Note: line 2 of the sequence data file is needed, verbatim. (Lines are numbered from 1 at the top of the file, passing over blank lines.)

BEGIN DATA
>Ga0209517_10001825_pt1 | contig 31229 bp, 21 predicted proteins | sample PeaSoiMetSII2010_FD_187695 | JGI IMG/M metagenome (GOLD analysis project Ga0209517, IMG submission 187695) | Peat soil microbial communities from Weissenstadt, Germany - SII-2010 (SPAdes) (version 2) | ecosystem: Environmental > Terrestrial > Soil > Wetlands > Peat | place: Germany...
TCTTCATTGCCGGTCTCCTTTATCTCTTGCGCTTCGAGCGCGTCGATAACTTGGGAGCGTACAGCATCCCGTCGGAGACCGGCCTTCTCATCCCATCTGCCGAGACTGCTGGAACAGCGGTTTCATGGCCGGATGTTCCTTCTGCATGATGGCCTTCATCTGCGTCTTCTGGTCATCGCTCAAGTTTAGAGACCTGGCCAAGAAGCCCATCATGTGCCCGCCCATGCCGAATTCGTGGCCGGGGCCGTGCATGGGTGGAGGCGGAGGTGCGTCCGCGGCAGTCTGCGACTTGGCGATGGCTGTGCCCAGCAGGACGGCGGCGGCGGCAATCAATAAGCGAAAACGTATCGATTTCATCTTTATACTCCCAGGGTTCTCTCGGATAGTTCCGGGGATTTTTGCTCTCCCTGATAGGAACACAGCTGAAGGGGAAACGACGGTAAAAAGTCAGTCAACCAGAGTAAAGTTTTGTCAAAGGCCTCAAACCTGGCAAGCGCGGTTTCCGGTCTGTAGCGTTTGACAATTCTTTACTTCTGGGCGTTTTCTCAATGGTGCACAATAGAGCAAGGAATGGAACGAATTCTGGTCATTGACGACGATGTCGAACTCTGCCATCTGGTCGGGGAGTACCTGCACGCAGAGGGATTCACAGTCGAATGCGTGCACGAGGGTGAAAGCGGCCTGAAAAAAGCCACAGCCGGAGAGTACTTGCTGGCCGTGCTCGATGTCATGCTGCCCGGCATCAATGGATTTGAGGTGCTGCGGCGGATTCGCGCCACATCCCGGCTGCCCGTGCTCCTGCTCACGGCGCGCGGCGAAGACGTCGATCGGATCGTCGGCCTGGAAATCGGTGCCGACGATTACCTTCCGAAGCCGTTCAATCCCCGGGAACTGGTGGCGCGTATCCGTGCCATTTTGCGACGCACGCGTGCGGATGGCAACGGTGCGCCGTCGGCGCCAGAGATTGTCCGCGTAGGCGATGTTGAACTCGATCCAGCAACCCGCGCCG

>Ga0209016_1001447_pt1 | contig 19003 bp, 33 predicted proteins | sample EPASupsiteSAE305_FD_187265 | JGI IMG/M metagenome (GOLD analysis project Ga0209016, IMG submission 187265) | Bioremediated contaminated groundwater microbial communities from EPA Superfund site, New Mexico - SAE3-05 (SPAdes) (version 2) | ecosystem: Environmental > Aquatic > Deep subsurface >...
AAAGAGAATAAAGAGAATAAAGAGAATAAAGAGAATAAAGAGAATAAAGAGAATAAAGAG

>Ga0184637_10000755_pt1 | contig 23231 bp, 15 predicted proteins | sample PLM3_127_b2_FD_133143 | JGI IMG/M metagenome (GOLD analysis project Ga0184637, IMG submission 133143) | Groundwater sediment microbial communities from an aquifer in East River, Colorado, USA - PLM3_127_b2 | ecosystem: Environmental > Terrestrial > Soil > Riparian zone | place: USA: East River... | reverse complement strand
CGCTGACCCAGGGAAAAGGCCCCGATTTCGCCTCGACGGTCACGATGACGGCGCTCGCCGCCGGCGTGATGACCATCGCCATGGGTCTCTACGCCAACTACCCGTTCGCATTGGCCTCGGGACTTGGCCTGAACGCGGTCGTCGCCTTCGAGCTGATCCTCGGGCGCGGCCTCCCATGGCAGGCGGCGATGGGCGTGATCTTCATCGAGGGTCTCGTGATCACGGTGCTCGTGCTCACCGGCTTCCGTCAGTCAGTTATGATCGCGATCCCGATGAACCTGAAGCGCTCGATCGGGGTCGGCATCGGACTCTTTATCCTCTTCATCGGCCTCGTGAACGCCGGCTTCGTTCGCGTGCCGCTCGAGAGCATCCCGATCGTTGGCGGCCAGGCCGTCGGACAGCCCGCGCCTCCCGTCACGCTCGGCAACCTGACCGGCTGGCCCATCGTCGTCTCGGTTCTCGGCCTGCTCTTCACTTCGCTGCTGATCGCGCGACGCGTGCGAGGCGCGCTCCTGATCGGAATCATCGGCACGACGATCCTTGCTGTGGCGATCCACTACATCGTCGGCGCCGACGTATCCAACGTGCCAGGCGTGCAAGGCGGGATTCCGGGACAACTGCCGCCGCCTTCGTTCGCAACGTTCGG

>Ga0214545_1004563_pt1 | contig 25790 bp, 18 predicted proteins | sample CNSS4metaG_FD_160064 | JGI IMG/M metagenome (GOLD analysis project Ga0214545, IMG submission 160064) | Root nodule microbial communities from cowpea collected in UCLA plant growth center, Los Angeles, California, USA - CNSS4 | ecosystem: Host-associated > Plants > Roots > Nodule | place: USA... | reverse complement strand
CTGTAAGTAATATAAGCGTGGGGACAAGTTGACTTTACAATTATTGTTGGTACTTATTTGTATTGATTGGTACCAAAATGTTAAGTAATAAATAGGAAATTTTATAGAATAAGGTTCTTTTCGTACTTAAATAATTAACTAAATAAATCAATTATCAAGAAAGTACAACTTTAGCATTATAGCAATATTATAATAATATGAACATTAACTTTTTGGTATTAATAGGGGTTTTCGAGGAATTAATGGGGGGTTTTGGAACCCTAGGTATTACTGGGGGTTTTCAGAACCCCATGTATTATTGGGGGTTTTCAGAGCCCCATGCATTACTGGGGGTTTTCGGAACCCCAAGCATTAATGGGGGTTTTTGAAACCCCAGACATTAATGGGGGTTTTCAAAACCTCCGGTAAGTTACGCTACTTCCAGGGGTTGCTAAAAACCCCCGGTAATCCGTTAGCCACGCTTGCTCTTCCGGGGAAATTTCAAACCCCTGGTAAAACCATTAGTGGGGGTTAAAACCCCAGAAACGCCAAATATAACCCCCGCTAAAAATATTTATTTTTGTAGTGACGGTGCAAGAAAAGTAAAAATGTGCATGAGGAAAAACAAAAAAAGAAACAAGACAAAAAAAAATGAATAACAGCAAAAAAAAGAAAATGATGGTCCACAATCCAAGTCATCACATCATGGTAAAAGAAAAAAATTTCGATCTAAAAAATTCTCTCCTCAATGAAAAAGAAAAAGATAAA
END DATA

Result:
TCTTCATTGCCGGTCTCCTTTATCTCTTGCGCTTCGAGCGCGTCGATAACTTGGGAGCGTACAGCATCCCGTCGGAGACCGGCCTTCTCATCCCATCTGCCGAGACTGCTGGAACAGCGGTTTCATGGCCGGATGTTCCTTCTGCATGATGGCCTTCATCTGCGTCTTCTGGTCATCGCTCAAGTTTAGAGACCTGGCCAAGAAGCCCATCATGTGCCCGCCCATGCCGAATTCGTGGCCGGGGCCGTGCATGGGTGGAGGCGGAGGTGCGTCCGCGGCAGTCTGCGACTTGGCGATGGCTGTGCCCAGCAGGACGGCGGCGGCGGCAATCAATAAGCGAAAACGTATCGATTTCATCTTTATACTCCCAGGGTTCTCTCGGATAGTTCCGGGGATTTTTGCTCTCCCTGATAGGAACACAGCTGAAGGGGAAACGACGGTAAAAAGTCAGTCAACCAGAGTAAAGTTTTGTCAAAGGCCTCAAACCTGGCAAGCGCGGTTTCCGGTCTGTAGCGTTTGACAATTCTTTACTTCTGGGCGTTTTCTCAATGGTGCACAATAGAGCAAGGAATGGAACGAATTCTGGTCATTGACGACGATGTCGAACTCTGCCATCTGGTCGGGGAGTACCTGCACGCAGAGGGATTCACAGTCGAATGCGTGCACGAGGGTGAAAGCGGCCTGAAAAAAGCCACAGCCGGAGAGTACTTGCTGGCCGTGCTCGATGTCATGCTGCCCGGCATCAATGGATTTGAGGTGCTGCGGCGGATTCGCGCCACATCCCGGCTGCCCGTGCTCCTGCTCACGGCGCGCGGCGAAGACGTCGATCGGATCGTCGGCCTGGAAATCGGTGCCGACGATTACCTTCCGAAGCCGTTCAATCCCCGGGAACTGGTGGCGCGTATCCGTGCCATTTTGCGACGCACGCGTGCGGATGGCAACGGTGCGCCGTCGGCGCCAGAGATTGTCCGCGTAGGCGATGTTGAACTCGATCCAGCAACCCGCGCCG